Internet Marketing August 8th, 2011
Even though we’re in the dead of summer, the constant flow of internet marketing news never lets up. Last week brought us insights about how search query volume can affect your rankings; analysing the quality of your site visitors with Google Analytics; the decline of SPAM; common mistakes for QR code campaigns; and Neilson’s new system for measuring advertising on social media.
Yet another highly detailed article From SEOmoz, this time suggesting that high search query volumes can actually boost your rankings. Google suggestions are influenced by popular searches, so the more longtail keyword searches that are performed, the more that the keyword will be auto-suggested and thus the more hits it will get. Interesting stuff, read the article for more insights.
This article from the National Post contains five questions you should be asking about your website visitors. It also describes how Google Analytics can help you answer questions like are your site visitors new or repeating customers? How are people finding you? What’s the return from social media? Do people click beyond the homepage? And are your product pages being seen? The article is a good intro for those who haven’t used Google Analytics extensively.
The short answer is yes, if we’re talking email spam. Those same spammers have taken their message to blogs, fake product reviews, Twitter and Facebook. When a battle is won, another begins; that’s the way of black vs. white hat on the internet. Spam will never go away, but Google’s Matt Cutts and team have waged a war on spam to make sure it doesn’t appear in your search results.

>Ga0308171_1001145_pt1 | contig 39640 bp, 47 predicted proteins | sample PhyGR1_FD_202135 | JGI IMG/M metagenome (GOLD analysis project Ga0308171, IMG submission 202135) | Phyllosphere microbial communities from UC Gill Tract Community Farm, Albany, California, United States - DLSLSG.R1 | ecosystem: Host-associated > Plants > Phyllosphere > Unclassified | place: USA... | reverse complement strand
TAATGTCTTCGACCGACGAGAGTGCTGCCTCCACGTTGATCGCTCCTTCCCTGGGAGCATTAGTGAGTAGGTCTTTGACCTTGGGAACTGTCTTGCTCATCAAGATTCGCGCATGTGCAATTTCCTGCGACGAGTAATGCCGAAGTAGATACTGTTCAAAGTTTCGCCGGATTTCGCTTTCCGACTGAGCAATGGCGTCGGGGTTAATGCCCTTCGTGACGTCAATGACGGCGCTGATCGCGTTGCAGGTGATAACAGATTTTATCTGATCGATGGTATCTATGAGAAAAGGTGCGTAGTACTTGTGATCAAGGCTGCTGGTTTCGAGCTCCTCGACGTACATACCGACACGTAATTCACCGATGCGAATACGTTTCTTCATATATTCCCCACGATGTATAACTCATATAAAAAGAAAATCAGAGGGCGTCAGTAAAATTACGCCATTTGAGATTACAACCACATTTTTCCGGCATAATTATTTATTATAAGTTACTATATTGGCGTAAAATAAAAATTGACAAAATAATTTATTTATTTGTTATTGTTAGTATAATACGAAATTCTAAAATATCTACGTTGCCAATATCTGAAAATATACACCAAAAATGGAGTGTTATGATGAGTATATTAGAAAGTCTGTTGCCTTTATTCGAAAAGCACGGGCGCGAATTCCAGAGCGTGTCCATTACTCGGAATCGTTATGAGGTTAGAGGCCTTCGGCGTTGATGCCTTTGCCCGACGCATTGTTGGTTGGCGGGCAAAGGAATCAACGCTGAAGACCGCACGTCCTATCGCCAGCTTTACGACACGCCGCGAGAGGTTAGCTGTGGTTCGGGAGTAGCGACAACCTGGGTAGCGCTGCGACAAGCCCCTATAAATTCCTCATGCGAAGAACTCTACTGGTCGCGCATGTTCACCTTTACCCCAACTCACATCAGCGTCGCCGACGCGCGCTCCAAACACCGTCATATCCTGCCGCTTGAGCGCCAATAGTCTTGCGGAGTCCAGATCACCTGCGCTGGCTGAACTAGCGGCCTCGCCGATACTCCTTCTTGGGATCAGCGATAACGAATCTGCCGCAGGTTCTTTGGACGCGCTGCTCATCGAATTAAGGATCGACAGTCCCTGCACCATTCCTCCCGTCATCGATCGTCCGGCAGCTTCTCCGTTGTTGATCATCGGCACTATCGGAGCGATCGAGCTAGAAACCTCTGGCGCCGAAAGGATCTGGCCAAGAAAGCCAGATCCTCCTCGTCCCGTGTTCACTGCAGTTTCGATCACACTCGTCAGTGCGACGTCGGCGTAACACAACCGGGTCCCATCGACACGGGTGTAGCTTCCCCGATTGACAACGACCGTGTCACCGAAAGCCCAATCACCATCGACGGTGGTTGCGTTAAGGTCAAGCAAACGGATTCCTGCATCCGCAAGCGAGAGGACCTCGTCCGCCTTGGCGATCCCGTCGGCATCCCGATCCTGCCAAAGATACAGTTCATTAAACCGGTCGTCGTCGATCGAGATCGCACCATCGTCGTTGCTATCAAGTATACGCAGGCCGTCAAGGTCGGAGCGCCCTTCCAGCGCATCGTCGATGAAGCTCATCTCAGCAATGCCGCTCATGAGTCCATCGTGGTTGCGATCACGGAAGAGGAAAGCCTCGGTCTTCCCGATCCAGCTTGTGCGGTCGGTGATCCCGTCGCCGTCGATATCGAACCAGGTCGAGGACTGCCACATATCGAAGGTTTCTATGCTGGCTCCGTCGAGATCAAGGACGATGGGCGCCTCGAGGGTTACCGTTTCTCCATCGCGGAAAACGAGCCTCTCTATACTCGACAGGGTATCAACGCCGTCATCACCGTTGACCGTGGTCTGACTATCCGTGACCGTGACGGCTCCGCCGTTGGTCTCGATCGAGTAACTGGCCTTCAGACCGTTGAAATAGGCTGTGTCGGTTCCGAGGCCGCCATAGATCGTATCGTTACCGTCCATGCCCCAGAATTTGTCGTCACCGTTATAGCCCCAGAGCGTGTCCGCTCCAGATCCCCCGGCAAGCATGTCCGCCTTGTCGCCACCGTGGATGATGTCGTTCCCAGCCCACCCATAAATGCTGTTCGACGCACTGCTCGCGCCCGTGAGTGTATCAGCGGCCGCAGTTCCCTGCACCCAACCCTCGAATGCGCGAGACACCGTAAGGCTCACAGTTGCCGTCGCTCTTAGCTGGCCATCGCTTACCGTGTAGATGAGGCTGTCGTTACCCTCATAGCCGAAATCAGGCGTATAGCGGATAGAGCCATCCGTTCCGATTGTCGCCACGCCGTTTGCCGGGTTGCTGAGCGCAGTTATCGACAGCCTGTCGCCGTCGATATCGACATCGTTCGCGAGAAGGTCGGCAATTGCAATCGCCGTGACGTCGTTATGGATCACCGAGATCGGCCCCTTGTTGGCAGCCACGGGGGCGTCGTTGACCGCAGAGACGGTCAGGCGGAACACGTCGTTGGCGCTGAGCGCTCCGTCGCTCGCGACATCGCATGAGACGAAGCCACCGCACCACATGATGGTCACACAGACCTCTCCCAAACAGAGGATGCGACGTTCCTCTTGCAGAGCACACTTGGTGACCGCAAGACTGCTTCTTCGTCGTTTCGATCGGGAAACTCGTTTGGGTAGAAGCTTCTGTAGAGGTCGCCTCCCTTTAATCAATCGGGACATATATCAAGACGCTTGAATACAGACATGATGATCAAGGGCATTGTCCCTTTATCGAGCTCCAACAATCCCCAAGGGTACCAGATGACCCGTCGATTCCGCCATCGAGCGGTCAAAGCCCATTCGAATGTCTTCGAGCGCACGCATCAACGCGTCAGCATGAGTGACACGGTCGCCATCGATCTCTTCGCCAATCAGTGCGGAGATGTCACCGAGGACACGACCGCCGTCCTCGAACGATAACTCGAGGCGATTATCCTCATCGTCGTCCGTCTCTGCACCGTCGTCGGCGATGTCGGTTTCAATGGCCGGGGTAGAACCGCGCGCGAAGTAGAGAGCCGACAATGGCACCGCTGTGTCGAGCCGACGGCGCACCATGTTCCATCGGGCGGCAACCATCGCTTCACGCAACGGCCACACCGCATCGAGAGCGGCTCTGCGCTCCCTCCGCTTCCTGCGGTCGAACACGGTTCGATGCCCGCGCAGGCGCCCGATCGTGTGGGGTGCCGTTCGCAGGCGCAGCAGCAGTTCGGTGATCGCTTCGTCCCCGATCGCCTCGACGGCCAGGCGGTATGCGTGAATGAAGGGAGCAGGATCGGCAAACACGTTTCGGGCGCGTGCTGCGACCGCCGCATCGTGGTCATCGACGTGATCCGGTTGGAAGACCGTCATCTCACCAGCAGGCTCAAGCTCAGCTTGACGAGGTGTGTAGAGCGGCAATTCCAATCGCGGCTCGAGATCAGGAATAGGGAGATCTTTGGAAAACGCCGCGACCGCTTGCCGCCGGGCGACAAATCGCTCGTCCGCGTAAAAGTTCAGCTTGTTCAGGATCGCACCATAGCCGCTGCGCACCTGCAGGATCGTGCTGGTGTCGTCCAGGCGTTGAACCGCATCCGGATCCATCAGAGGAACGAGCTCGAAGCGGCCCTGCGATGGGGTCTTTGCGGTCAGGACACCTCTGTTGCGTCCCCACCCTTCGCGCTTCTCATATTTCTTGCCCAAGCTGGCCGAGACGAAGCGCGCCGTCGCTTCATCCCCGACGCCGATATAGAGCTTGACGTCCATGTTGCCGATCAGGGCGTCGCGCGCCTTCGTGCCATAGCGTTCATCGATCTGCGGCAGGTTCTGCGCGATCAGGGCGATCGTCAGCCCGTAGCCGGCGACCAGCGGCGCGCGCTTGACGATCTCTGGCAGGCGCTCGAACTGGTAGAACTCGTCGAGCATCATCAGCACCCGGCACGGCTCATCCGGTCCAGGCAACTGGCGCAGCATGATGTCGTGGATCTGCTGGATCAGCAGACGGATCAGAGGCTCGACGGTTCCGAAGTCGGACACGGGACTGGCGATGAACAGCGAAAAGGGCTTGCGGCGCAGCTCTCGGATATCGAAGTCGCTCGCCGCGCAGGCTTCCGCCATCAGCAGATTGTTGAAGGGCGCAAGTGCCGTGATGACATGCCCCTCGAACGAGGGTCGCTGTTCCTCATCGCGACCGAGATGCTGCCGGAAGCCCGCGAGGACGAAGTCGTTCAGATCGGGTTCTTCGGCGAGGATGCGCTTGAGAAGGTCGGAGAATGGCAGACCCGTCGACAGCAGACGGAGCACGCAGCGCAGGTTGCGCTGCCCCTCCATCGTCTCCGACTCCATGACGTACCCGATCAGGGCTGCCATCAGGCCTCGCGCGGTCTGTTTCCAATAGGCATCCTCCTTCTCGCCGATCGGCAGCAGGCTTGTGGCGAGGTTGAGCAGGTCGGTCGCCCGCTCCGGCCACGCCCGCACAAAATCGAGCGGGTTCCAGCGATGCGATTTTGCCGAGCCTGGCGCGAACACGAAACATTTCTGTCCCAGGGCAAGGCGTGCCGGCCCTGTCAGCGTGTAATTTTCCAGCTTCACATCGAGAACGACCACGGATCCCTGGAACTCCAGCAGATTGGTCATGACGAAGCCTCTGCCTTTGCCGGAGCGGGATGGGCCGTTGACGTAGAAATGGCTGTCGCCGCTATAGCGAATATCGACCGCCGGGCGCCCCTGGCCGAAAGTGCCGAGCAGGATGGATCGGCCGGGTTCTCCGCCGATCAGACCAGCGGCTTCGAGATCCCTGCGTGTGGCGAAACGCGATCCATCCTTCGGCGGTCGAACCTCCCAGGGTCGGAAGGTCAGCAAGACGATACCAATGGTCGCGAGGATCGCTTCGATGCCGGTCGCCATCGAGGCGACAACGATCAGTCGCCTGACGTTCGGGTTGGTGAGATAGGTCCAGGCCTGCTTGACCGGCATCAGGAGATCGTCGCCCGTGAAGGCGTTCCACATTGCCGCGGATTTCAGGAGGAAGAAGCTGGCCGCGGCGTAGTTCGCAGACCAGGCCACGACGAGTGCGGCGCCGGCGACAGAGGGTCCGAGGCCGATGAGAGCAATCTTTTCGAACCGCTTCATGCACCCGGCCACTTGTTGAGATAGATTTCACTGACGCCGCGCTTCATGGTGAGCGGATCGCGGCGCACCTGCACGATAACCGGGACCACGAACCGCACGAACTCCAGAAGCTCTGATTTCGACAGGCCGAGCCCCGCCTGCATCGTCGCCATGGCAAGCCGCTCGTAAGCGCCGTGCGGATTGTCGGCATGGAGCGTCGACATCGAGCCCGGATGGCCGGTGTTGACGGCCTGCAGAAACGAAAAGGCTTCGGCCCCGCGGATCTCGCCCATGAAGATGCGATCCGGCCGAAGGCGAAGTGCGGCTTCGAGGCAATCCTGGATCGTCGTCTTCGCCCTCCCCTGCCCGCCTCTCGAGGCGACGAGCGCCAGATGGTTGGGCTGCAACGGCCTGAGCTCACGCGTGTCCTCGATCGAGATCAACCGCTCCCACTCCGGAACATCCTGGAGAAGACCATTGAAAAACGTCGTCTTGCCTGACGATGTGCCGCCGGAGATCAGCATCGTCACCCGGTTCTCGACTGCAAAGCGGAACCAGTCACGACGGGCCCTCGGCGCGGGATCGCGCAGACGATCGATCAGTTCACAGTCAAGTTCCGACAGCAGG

QR (quick response) codes are pretty hot right now; you know those little black and white squares that look like a crossword puzzle. Many marketers use QR codes to connect people with their mobile sites. Mashable has put together 5 mistakes to avoid when launching your QR code marketing campaign – valuable tips within.
The Neilson Corporation famous for it’s television rating system has branched into the social media space. Their new rating system will “emphasize ‘gross ratings points’ that multiplies the reach of an ad by the frequency that the audience sees it.” Neilson’s system will measure how many times an ad is seen, this brings a television-like measurement system to online ads that may not necessarily apply on the internet where clicks matter more than views.